ATLANTA. (Ivanhoe Newswire) -- As many as five million American women suffer from polycystic ovarian syndrome, or PCOS, a condition that wreaks havoc on a woman’s menstrual cycle. Experts aren’t sure of the exact cause but they do know that a hormone imbalance plays a part.
Fashion designer and PCOS sufferer, Natt Taylor, always imagined that life in her twenties and thirties would also follow a well-designed plan.
Taylor told Ivanhoe, “You go to school, you graduate, you get married and then you have kids. So, I graduated. I got married, and it was like, okay, why am I not pregnant yet?”
Taylor was having trouble starting a family. There were other health problems.
“I started to gain weight, out of nowhere, and I just chalked it up to me eating…a lot,” Taylor explained.
MaryJane Lewitt, PhD, CNM, FACNM, is an expert in obstetrics and women’s health. She says unexplained weight gain and infertility issues are two signs of a common condition many women have never heard of before: polycystic ovarian syndrome, or PCOS.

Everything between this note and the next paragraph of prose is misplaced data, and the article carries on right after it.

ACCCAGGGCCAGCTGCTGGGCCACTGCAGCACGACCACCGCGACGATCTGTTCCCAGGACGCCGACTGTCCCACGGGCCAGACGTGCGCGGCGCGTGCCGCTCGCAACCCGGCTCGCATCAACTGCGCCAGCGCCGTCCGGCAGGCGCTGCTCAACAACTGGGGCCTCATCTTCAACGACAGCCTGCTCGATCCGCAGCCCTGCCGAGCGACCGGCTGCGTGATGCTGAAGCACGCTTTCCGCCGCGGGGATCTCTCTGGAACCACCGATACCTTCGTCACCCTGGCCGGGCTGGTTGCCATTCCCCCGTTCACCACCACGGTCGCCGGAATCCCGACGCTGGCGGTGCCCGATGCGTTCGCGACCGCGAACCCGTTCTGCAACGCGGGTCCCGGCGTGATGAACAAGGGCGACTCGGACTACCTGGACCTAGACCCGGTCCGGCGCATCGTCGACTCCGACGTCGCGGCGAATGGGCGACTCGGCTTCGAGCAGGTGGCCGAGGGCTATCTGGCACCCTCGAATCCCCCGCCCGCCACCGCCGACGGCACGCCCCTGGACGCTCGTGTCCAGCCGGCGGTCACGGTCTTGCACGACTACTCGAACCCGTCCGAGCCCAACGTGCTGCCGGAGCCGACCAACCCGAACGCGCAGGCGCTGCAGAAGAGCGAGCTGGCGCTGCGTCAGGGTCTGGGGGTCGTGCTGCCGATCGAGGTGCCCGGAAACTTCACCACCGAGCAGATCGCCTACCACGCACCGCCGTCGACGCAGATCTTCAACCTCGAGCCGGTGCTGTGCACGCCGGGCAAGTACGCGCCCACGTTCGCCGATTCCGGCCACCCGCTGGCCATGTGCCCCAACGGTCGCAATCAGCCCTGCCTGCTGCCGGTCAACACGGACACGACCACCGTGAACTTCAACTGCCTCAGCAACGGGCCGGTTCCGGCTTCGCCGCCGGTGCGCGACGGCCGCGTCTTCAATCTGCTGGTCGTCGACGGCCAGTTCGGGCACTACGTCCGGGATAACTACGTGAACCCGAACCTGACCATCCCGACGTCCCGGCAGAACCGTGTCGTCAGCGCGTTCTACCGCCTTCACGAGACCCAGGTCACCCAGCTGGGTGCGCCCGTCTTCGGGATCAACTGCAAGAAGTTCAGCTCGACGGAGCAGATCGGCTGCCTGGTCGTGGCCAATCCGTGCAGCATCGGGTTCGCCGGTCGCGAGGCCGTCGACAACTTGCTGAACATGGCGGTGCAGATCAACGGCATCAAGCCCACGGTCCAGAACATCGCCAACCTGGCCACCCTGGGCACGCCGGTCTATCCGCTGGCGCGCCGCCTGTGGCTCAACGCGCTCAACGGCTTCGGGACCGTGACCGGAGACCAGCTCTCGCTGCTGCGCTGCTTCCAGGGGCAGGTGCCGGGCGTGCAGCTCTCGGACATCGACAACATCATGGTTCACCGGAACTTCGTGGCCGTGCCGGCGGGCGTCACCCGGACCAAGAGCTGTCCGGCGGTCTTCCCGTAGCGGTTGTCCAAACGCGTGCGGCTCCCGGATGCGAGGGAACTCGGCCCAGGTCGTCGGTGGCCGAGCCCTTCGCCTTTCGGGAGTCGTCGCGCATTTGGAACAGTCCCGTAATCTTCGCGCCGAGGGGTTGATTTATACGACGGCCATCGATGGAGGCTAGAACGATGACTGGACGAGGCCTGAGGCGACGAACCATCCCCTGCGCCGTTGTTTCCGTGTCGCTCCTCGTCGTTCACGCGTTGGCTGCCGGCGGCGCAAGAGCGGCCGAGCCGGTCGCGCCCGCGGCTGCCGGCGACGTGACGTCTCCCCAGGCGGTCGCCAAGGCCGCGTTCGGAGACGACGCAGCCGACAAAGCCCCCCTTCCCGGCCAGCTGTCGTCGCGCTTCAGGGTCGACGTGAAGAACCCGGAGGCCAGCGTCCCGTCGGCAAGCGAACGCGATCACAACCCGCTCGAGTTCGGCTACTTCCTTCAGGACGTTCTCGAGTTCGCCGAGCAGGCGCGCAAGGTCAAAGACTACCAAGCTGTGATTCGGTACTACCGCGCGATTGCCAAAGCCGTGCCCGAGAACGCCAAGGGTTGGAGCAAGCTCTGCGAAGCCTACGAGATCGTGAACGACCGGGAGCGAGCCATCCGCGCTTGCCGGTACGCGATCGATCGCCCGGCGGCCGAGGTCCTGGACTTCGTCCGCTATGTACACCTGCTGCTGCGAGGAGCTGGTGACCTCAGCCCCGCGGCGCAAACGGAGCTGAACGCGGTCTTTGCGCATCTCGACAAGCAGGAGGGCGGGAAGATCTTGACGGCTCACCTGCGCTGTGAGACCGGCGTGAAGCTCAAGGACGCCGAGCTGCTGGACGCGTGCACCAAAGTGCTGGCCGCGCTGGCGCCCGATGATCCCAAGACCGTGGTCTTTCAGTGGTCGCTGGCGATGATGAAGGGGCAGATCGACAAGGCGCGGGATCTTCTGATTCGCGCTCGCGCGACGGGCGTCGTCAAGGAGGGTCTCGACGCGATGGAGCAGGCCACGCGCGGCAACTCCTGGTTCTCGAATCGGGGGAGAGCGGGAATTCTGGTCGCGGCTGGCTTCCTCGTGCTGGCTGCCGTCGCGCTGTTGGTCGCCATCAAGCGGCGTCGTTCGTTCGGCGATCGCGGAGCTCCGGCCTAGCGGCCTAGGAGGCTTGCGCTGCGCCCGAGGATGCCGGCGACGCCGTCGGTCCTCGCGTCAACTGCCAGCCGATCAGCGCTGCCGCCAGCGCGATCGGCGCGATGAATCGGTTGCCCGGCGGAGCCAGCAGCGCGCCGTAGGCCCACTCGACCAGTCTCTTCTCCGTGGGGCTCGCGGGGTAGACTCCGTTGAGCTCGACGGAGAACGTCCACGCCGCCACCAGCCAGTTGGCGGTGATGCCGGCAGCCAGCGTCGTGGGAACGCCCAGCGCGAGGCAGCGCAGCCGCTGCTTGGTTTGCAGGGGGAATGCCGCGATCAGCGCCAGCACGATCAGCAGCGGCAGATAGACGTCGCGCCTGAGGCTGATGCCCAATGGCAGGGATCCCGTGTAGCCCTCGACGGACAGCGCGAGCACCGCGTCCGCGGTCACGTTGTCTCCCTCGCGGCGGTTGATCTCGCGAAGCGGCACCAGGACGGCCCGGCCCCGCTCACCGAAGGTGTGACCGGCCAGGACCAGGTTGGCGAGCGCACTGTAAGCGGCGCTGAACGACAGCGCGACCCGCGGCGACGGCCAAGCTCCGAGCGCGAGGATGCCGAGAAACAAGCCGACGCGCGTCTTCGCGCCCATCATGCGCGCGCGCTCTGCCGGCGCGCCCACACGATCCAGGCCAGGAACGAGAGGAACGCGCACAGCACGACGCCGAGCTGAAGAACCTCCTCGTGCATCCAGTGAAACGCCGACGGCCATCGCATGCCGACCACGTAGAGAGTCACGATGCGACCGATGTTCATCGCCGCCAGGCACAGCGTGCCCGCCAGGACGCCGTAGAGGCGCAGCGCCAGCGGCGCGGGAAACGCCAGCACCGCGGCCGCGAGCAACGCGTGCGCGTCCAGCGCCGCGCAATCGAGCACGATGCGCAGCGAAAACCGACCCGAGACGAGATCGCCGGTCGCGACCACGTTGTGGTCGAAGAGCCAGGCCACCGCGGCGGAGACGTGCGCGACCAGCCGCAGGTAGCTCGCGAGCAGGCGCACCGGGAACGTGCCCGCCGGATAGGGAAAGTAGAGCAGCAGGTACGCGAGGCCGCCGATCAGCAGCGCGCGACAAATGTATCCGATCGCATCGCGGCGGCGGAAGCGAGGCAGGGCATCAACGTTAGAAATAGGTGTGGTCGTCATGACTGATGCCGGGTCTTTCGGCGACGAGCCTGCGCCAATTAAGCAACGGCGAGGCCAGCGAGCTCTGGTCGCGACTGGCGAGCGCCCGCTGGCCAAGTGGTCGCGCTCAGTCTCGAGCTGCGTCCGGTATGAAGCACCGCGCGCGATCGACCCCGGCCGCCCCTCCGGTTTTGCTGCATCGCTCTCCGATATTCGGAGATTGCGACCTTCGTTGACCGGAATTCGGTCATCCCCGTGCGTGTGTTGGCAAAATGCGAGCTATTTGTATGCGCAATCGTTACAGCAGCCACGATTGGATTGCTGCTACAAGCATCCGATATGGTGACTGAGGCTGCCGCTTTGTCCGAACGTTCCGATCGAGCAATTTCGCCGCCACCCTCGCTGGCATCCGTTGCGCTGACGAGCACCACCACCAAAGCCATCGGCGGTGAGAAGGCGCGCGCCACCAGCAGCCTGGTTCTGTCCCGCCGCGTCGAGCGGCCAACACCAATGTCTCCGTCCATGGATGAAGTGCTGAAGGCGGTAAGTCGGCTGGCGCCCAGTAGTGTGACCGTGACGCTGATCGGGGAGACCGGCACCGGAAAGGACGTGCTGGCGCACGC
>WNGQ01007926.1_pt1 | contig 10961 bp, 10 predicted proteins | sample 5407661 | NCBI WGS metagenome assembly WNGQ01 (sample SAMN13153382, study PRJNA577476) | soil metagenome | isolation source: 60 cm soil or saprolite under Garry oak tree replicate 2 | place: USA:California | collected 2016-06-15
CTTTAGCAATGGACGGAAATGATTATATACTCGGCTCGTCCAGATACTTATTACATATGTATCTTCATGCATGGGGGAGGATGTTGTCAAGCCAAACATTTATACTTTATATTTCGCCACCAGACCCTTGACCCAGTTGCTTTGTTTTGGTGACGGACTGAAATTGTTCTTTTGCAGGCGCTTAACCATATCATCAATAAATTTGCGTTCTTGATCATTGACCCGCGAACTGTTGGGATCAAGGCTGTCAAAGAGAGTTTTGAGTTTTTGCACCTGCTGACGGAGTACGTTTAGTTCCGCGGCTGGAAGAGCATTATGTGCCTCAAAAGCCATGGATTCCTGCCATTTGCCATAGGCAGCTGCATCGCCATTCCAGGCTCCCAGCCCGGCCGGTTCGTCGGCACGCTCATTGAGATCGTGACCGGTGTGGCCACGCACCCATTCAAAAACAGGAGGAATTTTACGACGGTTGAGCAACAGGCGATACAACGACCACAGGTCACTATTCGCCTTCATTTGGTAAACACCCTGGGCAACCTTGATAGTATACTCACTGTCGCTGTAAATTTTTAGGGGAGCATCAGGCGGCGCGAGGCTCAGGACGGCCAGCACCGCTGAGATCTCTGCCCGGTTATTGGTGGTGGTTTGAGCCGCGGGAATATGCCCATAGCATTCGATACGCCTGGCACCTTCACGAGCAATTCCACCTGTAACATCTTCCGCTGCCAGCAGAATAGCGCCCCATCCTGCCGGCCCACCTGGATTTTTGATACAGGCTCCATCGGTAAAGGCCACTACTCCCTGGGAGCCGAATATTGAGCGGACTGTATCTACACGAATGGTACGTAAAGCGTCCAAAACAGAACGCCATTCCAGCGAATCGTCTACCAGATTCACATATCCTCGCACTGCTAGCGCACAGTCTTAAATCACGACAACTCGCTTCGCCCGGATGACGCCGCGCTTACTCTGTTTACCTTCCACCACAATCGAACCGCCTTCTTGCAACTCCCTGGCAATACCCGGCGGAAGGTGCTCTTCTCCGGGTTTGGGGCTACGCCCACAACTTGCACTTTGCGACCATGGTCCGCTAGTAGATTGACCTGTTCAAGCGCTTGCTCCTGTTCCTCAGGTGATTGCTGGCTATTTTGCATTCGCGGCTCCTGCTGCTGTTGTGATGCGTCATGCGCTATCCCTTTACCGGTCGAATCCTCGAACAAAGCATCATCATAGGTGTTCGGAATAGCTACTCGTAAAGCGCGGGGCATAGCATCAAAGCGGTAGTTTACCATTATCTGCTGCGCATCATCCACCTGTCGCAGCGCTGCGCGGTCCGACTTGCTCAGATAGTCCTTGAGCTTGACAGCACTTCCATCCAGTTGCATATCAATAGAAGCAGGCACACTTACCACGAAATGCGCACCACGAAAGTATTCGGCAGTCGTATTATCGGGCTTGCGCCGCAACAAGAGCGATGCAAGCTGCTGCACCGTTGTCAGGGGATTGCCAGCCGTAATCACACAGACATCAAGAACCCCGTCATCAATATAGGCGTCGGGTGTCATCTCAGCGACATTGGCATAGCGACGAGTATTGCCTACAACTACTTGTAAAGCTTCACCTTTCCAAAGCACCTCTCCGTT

“The hormone levels are elevated, which is causing some maturation of the eggs on the surface of the ovary but they don’t ever get the indication to release any of them and ovulate,” Lewitt told Ivanhoe.
Other signs of PCOS include excess body hair, dark patches of skin, and absence of a menstrual cycle.
Because a hormone imbalance is a potential cause, treatments include supplements or birth control pills and losing weight can also help.
Lewitt said, “That’s one of the fastest things and a lot of times the ovarian response will come back very quickly.”
For Natt Taylor, knowledge is power, “There are a lot of women who have infertility issues and they have no idea what caused it.” And knowing she has PCOS gives her a place to start.
PCOS is diagnosed with a doctor’s exam and sometimes a blood test or ultrasound may be necessary. Experts say if PCOS is left untreated, women are at increased risk for diabetes and cardiac disease. PCOS in older women increases the thickness of the lining of the uterus and puts a woman at higher risk of endometrial cancer.
Contributors to this news report include: Cyndy McGrath, Field Producer; Christine Rifkin, News Assistant; Jamie Koczan, Videographer and Editor.